New sources of energy only account for 2% of the nation's total energy consumption. After solar and geothermal energy, ethanol may have an important future as a fuel thanks to European Union aid to absorb beet root and grain surpluses.
In 1995, the population of France was 58, 027, 300.




As of 1998, France's total population numbered 38.4 million. France has little or no fossil fuels and depends on 57 nuclear reactors for its primary energy source. Nuclear energy along with oil are by far, the most dominant sources, supplying 31.9% and 40.4% of the total consumed energy respectively, followed by natural gas (13.6%); coal (6.6%); hydro-electric power (5.6%); and renewable sources (1.8%). Fossil fuel consumption is 60.7% of the total energy use. The consumption by source has deeply changed since 1973 when fossil fuels accounted for 81.6% of the total energy use (oil 69.1 %; coal 15.2% and gas 7.3%) and nuclear plus hydro-electric power for only 7.3%. We have discussed the reasons for this shift which include environmental impact, cost, and depleted resources?

Online. Netscape.


Population: There are 7.34 million people in the Republic of Haiti. The country's annual energy usage is extremely low, only .0226. That amounts to only 3 million Btu per capita annually.

Energy usage/production: Haiti does not produce it's own coal, oil, or natural gas, since it has no reserves of these fuels. It imports 6.33 thousand bbl/d of oil, or .0134 QBtu per year. It's coal and natural gas imports are virtually non-existant. Haiti generates .0017 QBtu annually from hydroelectric power, and generates another .00775 QBtu annually through thermal generation. Very little data is available on energy usage in Haiti, therefore there are no further estimates.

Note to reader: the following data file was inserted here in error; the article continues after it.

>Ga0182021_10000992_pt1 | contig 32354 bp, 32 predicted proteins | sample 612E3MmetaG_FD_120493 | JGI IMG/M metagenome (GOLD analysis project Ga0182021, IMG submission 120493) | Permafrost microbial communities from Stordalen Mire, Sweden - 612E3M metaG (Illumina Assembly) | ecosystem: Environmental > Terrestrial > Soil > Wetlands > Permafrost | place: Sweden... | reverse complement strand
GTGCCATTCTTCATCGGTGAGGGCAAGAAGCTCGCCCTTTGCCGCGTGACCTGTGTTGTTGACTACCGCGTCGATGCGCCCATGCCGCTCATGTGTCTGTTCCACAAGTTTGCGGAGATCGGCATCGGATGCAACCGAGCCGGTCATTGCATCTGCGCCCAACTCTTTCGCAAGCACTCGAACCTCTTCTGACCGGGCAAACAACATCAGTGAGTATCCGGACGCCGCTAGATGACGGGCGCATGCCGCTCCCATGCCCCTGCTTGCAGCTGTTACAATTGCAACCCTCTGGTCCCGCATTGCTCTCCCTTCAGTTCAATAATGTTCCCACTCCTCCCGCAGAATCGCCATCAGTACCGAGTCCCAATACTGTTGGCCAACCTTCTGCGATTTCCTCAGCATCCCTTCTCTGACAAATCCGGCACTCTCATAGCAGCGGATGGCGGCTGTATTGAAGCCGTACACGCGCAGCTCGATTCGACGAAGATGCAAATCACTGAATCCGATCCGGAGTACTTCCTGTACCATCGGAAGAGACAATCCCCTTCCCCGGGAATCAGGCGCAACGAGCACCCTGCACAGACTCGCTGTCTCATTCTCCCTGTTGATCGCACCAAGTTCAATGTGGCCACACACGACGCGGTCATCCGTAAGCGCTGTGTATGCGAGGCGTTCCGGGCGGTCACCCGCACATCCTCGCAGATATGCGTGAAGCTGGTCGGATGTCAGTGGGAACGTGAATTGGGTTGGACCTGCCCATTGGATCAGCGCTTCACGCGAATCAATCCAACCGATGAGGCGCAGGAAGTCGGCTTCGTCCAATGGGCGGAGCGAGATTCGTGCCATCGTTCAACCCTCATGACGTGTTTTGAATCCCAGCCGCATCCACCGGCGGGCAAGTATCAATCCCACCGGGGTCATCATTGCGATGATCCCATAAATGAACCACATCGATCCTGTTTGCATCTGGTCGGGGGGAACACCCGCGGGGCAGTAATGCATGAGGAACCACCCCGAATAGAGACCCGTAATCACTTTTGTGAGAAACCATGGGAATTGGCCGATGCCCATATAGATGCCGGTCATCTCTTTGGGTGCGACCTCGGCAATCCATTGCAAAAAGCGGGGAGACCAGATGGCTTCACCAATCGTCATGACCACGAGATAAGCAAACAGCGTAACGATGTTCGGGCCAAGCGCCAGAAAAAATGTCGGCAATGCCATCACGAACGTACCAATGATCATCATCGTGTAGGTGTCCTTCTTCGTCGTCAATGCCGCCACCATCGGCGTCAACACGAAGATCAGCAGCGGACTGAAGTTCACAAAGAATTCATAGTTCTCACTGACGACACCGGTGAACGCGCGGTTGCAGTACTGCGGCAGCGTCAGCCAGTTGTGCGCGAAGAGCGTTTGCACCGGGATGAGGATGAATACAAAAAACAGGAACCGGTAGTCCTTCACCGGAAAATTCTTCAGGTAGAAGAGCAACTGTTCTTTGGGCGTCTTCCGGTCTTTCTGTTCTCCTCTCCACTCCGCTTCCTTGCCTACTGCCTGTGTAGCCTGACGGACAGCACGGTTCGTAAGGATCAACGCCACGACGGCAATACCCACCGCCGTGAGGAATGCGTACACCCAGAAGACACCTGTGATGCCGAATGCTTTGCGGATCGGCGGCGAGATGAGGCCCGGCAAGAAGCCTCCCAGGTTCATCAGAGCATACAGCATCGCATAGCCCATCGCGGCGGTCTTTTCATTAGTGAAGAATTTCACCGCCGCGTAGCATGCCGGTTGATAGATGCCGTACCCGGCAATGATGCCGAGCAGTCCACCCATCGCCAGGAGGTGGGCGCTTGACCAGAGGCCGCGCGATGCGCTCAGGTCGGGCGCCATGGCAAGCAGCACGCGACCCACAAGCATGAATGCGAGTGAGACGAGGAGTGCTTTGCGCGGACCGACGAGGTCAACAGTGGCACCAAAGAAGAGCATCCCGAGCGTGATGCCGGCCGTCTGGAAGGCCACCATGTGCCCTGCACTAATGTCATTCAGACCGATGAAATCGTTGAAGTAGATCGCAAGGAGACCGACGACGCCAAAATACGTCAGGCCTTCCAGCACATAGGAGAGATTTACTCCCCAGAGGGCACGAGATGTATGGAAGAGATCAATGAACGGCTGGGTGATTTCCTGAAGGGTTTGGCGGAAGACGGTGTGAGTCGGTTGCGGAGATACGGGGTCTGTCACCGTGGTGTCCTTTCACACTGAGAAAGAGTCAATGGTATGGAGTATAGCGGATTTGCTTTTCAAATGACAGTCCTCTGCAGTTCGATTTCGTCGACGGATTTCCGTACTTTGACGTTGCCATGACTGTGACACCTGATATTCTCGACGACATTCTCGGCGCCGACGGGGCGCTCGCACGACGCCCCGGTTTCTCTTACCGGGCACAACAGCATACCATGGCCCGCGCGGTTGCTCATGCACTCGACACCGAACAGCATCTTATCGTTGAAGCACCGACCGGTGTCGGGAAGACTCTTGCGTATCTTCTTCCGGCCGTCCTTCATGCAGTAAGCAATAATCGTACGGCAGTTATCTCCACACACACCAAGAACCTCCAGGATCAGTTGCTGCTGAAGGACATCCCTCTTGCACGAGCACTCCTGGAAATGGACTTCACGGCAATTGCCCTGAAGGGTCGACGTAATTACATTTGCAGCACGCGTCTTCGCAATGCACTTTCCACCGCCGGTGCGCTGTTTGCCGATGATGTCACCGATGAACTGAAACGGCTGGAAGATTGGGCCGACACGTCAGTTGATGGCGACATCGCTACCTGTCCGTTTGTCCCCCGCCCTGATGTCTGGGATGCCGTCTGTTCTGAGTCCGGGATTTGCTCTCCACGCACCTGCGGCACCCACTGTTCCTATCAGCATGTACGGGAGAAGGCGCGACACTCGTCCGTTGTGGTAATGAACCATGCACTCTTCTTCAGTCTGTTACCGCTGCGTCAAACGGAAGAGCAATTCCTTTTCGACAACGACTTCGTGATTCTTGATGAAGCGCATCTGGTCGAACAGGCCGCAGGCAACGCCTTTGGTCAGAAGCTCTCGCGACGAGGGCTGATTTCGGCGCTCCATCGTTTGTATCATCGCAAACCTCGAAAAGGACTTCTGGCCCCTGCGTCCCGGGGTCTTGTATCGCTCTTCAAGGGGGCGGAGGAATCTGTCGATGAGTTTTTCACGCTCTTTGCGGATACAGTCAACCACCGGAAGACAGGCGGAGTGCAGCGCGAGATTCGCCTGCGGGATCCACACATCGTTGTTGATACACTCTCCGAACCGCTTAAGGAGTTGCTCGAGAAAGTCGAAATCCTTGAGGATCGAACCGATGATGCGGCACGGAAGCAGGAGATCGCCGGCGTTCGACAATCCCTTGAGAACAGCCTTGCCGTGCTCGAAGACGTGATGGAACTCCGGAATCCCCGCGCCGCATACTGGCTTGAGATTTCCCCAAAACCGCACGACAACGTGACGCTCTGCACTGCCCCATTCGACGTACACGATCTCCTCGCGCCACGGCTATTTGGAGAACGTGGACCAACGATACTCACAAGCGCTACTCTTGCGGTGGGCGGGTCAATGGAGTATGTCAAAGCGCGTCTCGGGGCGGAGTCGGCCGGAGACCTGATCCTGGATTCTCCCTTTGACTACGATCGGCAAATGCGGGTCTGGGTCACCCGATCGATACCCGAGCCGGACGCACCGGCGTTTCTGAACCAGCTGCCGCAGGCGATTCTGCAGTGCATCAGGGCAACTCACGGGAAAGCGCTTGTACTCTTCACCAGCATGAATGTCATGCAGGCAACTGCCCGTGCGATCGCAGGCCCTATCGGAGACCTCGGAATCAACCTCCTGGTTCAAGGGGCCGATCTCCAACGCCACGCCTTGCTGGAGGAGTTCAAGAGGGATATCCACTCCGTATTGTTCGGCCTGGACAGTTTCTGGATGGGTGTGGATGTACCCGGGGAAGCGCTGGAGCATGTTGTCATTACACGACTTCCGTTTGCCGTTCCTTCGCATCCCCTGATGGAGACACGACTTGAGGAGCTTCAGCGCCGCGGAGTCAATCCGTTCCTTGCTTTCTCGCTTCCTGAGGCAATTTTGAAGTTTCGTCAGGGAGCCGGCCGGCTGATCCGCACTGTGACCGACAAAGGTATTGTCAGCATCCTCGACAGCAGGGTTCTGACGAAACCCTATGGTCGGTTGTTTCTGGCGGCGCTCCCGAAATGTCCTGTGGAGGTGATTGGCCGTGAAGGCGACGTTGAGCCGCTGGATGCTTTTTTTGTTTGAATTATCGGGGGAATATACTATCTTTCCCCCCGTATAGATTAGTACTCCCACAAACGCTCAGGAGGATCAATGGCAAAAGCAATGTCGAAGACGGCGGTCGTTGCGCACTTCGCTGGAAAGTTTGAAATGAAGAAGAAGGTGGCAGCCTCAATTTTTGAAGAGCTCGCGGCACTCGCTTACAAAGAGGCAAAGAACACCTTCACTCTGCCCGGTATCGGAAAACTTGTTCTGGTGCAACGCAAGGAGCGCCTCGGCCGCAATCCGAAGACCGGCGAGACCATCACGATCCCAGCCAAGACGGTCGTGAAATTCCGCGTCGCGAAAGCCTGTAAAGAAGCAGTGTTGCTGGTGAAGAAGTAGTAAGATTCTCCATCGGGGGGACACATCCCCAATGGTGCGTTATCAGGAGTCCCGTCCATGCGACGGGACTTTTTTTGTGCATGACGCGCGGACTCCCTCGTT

Ristinen, Robert A., Jack J Karaushaar, Energy and the Environment, Wiley, New York, 1999.


Haiti is a country the US is very familiar with. It is one that all children of this generation are taught about and all baby boomers remember with slight fear. Haiti is run by a man who the US has tried to do away with many times and has still failed. Out of all of my countries this is the poorest country by a lot. Haiti is considered more of a third world country than a regular one. It relies on older traditions and less technology. It has a population of 7,633,000 people. For the area it fairly densely populated much like Singapore but the housing and food situation is much worse than Singapore. The total energy consumption is very very small only 0.0147 quadrillions no even a particle of Singapore's.
The condition that most of the population is in is very sad, but the fact that they can somewhat survive with little or no fossil fuels is amazing. Whatever Haiti uses is imported however small it is, there is still no natural resources and if there was the technology isn't there to refine or extract etc. The two types of electricity they have are hydroelectric and thermal both are extremely low numbers for capacity and generation which is 0.070 kilowatts and 0.163 billion kilow watts per hour for Hydroelectric energy. For Thermal electricity it is 0.083 million kilowatts and 0.227 billion kilowatts per hour respectively. The total consumption of electricity is 0.390 billion kilowatts per hour. There is no natural gas or coal supply data because neither is used or if it is it is so minute as to not be necessary for calculation. For oil there is only a small amount imported and all of it is consumed it is 6.32 thousand of bbl/day.